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Wed Jan 23, 2013

Q & A with Linda Lee Thomas

Linda Lee Thomas is an acclaimed Canadian pianist with a passion for one of the best known music and dance traditions of Argentina – the tango. Since her bold emergence onto the international tango scene, she has become one of Canada’s foremost tango musicians, performing and recording with Argentine bandoneonists Daniel Binelli and Nestor Marconi.

Affectionately known as “La Reina de Tango”, for the past decade she has been busy playing with her Tango Trio, TANGISSIMO. Featuring Ed Henderson on guitar and Miles Foxx Hill on bass, they have played to thousands of people in live concerts, broadcasts and recordings. In addition, she has been Principal Pianist for the Vancouver Symphony Orchestra since 1972.

Here, Linda Lee shares her thoughts on Astor Piazzolla’s concept of bringing the music of the streets into the concert hall, her favourite Pablo Ziegler piece, and the ‘magic’ of her beloved tango.

In your opinion, what is it about tango that continues to capture people’s hearts? 

Linda Lee Thomas: The ‘magic’ of tango. This wonderful music speaks directly to people’s emotions. It can make you cry and laugh. There is nothing ‘intellectual’ about this music.

 

People often associate tango with the dance form. What is the history/relationship between the dance and the music, and is there much improvisation?

LLT: There can be no dance without the music. The music came first – of course. In milongas (a place where people go to dance tango), the music is totally improvised. The musicians here must keep a very steady beat going for the dancers however, which is not so much fun for them. In the big tango shows, nothing is improvised. The dance is always very carefully choreographed and as far as I can tell, the music doesn’t change from one night to the next.

 

Can you speak more about the overall concept of bringing ‘music of the streets’ to the concert hall? What is the value in this?

LLT: I love ‘music of the streets’. It is often much more real than what is heard in concert halls. I suppose getting tango into the concert hall brings tango to a new audience. And certainly that is what has happened with the music of Piazzolla. Artists like Yo-Yo Ma have taken up the cause. As have I. When I am invited to play a chamber music concert, I always play Piazzolla. To introduce this music to a new audience – and to see and hear their reaction to it – is one of my greatest joys.

 

What was Piazzolla’s influence on tango music?

LLT: Piazzolla changed the tango. He changed the beat – and was very much hated for doing so. He even had death threats for changing the portenos‘ sacred tango. He used different instruments, including percussion – he experimented with it, and even went through a rock and roll phase with a drum set and all sorts of electronic sounds. He started using syncopations (off-beats), that spiced the music up and the purists did not like it. He spent a lot of time in Paris, continued to compose and gathered many fans of his music. Argentina finally forgave him when they saw the fame he was achieving around the world.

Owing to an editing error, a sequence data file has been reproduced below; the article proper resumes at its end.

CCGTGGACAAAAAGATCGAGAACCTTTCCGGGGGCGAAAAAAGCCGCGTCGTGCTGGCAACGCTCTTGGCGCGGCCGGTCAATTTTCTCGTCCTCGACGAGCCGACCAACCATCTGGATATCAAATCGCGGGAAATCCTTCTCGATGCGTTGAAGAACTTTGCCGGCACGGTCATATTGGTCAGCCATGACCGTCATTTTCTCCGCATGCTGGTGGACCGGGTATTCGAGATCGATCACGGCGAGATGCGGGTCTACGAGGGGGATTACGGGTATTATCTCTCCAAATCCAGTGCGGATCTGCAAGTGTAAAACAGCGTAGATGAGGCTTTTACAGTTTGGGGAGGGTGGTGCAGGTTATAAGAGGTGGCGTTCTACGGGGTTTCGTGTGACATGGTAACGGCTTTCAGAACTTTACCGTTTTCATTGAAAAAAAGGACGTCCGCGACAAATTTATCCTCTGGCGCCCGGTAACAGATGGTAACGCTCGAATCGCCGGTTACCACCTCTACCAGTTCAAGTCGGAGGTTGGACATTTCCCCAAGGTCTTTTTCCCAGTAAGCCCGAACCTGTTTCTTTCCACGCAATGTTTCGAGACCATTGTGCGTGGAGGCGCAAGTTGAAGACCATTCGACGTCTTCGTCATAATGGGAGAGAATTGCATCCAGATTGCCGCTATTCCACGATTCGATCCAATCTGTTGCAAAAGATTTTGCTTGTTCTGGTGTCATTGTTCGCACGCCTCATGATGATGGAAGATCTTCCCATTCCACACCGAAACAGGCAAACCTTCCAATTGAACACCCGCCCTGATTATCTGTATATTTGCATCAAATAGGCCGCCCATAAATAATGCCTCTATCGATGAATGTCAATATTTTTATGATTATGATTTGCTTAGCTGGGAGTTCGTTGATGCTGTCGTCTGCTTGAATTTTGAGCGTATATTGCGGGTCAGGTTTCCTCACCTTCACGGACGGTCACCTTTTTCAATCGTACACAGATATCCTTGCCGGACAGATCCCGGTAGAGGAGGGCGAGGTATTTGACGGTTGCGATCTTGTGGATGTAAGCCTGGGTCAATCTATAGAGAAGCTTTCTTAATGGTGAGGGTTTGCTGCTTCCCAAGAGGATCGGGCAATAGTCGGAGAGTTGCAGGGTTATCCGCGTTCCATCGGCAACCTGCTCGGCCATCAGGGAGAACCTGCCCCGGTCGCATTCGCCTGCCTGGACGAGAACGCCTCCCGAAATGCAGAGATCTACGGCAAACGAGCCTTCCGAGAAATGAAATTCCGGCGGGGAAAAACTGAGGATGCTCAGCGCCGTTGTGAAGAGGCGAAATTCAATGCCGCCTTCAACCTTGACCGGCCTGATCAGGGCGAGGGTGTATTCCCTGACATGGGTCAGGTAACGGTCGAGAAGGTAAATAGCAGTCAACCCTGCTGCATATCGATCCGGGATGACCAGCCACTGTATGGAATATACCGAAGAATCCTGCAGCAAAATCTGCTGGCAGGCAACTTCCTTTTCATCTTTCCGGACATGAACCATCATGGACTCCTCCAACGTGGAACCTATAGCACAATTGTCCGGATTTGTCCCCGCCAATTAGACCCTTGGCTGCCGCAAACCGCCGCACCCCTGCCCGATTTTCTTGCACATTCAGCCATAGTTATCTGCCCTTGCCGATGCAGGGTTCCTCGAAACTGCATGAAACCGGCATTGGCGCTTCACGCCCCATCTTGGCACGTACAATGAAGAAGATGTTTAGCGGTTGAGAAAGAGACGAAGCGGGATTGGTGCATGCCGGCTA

Piazzolla did not want any dancing going on to his music. He saw dancers as a distraction to the music. His music wasn’t written for dancers, but for the enjoyment of music lovers.

 

What has been Pablo Ziegler’s influence on tango music?

LLT: His influence has been huge. Apparently Piazzolla used to get on him about playing tango in a jazzy style. Piazzolla wanted no jazz in his tango. I think Ziegler has taken the tango to new heights – new sounds – by fusing his jazz and tango. It seems to be a very comfortable fit. Especially in his hands. I think Ziegler is just an amazing musician – no matter what style he plays.

 

Do you have a favourite Pablo Ziegler piece?

LLT: Yes – he composed a piece that makes me cry every time I hear it. Milonga del Adios.

 

Why has tango captured your heart?

LLT: I do not really know – it just has. When I heard Piazzolla and his Quintet in the Arts Club Theatre on May 1, 1988 – my life changed. The music tore me apart. I had never heard anything quite like it. And all the musicians in the quintet (including Pablo Ziegler) were so incredible! That night I knew I had to embrace this music – play it, inhale it and yes, even dance it.

 

Can you tell us about your favourite live tango show you’ve ever attended or performed in?

LLT: My first tango show was my favourite to attend. ‘Tango Argentino’ came to Vancouver many years ago. I went every night. No one else did. Very small houses. But that was the beginning of my addiction. That is when I began inviting the musicians from the show to my house. I picked their brains – they sent me music – and were all so supportive. They could not believe that the Principal Pianist from the Vancouver Symphony cared so much about tango. They did not understand.

Last year I played a big concert for the first time in Buenos Aires with the harmonica player Franco Luciani and bass player Guillermo Delgado. I was incredibly nervous to play tango for the people of Buenos Aires. But it went very well – and I was accepted by the public. A great relief. A Canadian female playing tango.

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